Adrian Peterson kicked serious Chargers ass last week, but let’s be real; Chargers quarterback Phillip Rivers had an awful game, the team was without starting linebacker Shaun Phillips; and standout Luis Castillo was knocked out early in the second half. It’s not coincidental that Peterson ran for 253 yards and two touchdowns during the second half.
That’s not to say that it wasn’t a phenomenal performance by Peterson, it was a thing of beauty (watch the highlights). It’s no surprise, too, that the offensive line put in their best performance of the year and Peterson got a lot of help from outstanding blocking by the receivers down field.
Here’s something else that’s not a coincidence: The offense suddenly looked a lot better after Tarvaris Jackson was knocked out of the game and we got a signal caller with a semblance of passing accuracy in Brooks Bollinger.
Before he was knocked out, Jackson threw directly to the defensive back who was positioned in front of Sidney Rice on a five yard slant route. How did Jackson not see that Rice was covered? Later, Jackson missed an open Aundrae Allison on a deep route.
During the third Vikings’ series of the second half, after five straight running plays, on first and ten, Bollinger hits Sidney Rice for a forty yard touchdown on a stop and go route.
Those plays have been there all year but neither Jackson nor Kelly Holcomb have been able to hit open receivers. This is how inaccurate our starter and primary backup have been: Tarvaris Jackson has an abysmal 46.4% completion percentage and Holcomb is not much better with 50.6%. Bollinger boasts a 70.8% completion percentage.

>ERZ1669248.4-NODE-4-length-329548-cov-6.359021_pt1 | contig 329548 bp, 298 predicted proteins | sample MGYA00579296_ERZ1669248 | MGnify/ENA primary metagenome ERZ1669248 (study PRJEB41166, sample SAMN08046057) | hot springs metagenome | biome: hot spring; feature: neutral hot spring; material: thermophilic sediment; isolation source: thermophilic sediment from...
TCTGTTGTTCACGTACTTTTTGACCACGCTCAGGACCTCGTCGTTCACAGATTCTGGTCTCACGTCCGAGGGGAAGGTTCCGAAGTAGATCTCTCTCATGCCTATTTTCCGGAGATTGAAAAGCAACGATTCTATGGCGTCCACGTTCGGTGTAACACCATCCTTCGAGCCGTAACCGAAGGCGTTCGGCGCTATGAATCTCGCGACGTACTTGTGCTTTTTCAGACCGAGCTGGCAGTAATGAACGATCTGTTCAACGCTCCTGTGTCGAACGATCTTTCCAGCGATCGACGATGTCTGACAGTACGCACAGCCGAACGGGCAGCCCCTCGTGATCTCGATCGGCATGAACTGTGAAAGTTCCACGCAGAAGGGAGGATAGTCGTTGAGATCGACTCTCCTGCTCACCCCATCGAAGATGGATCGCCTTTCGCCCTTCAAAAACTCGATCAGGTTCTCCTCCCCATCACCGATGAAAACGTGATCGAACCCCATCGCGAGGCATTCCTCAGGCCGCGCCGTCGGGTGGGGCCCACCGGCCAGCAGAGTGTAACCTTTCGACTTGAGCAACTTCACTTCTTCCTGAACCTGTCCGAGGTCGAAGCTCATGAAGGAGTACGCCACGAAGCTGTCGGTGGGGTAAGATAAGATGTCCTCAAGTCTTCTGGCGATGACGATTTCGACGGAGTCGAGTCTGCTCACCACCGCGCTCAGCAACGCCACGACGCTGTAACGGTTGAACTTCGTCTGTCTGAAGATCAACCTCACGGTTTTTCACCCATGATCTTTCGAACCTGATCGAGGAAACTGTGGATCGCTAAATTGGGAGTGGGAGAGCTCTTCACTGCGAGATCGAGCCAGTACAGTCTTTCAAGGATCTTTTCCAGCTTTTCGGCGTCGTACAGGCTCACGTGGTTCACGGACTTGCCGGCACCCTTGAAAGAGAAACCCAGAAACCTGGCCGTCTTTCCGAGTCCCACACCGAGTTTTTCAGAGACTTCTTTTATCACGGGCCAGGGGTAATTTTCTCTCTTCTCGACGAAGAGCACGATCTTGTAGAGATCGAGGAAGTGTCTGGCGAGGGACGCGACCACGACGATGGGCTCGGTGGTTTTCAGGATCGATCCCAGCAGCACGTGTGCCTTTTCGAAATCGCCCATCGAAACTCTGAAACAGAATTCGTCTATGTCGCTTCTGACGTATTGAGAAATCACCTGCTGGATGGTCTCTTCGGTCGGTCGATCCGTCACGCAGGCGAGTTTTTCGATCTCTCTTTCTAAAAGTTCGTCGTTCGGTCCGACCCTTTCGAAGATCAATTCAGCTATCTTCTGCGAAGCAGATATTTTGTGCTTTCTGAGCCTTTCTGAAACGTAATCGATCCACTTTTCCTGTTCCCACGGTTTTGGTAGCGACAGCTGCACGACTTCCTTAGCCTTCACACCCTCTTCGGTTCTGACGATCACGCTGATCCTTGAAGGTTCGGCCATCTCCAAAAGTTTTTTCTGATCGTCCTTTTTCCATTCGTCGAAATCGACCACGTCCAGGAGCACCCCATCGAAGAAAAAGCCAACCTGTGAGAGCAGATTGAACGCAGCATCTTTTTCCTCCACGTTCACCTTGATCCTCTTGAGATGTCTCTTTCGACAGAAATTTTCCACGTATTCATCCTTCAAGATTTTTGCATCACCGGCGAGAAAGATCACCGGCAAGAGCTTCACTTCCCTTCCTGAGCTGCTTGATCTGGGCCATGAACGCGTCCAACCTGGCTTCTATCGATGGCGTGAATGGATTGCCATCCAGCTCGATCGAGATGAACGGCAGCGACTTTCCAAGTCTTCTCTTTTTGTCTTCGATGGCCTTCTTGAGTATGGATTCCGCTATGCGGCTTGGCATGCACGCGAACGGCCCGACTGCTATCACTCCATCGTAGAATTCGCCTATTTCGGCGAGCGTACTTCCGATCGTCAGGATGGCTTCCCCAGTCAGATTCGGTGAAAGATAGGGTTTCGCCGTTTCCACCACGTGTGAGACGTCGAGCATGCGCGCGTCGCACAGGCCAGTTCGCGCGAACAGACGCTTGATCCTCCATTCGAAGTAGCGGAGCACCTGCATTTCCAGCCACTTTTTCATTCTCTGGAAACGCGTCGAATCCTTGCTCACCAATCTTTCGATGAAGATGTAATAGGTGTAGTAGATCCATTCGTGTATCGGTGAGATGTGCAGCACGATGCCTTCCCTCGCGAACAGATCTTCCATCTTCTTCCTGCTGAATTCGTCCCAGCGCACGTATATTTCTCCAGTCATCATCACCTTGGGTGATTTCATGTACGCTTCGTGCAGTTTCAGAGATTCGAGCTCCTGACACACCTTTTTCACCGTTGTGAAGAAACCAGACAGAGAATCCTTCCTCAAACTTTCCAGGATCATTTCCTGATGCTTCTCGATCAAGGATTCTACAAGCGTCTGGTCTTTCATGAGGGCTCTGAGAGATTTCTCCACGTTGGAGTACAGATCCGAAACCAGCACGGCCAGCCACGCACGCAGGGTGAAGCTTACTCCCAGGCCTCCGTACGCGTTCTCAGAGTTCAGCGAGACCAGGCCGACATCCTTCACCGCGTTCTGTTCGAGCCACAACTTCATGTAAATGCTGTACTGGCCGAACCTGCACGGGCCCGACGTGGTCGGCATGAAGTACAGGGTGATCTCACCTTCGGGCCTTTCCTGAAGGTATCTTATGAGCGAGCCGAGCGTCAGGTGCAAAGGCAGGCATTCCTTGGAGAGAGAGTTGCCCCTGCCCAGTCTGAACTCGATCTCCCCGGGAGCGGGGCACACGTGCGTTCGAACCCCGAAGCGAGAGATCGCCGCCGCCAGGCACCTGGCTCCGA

Indeed, Bollinger leads the team in every significant statistical category: Yards per Attempt (9), Touchdown Percentage (4.2%), Interceptions (0 verses 5 for Jackson and 1 for Holcomb), sacks (4 versus 5 for Jackson and 12 for Holcomb), and quarterback rating at 112.3. Is it time to stop grooming Jackson and put in the guy who gives us the best chance to win?
Which brings us to today’s game.
Running Against The Packers
The Vikings face the league’s 7th ranked defense today against the Packers but then they faced the same challenge last week against the Chargers’ 7th ranked run defense.
Boasting the league’s best running back coming off a historic performance, it is no secret what the Vikings will do on offense today. Run to daylight.
The difference this week may very well be Brooks Bollinger, who is expected to start behind center. The Pack will stack eight or nine players in the box in order to stop Peterson and the Vikings need to–as they have all year long–take advantage of that defense.
Passing Against The Packers
Bolliger’s accuracy gives the Vikings the best chance to exploit the crowding of the box. Starting free safety Nick Collins is out, so rookie Aaron Rouse will be starting in his stead. Throw in the fact that starting strong safety Atari Bigby (great name!) has been playing miserably lately, we may see some deep passes actually completed today.
And that would help open up the running game, as well.
Defending The Packers
The Packers’ offense is last in the league in rushing and second in the league in passing; the Vikes are second in the league against the run but 31st in the league against the pass, so we know what’s gonna happen.
The best defense for the Vikings must be a good offense. Just keep Brett Farve off the field for as much of the game as possible.
When the Vikings D is on the field, they should ignore the run, especially the play-action because it’s unlikely to be a run anyway. We need to get in Farve’s grill with a strong pass rush to keep him from getting comfortable and we need to jam the receivers to disrupt their short, West Coast routes.
The Vikings defense will need to bring the game they played against the Chargers if the team is going to have a chance to win.
It wouldn’t hurt at all if Darren Sharper picked off his old mate.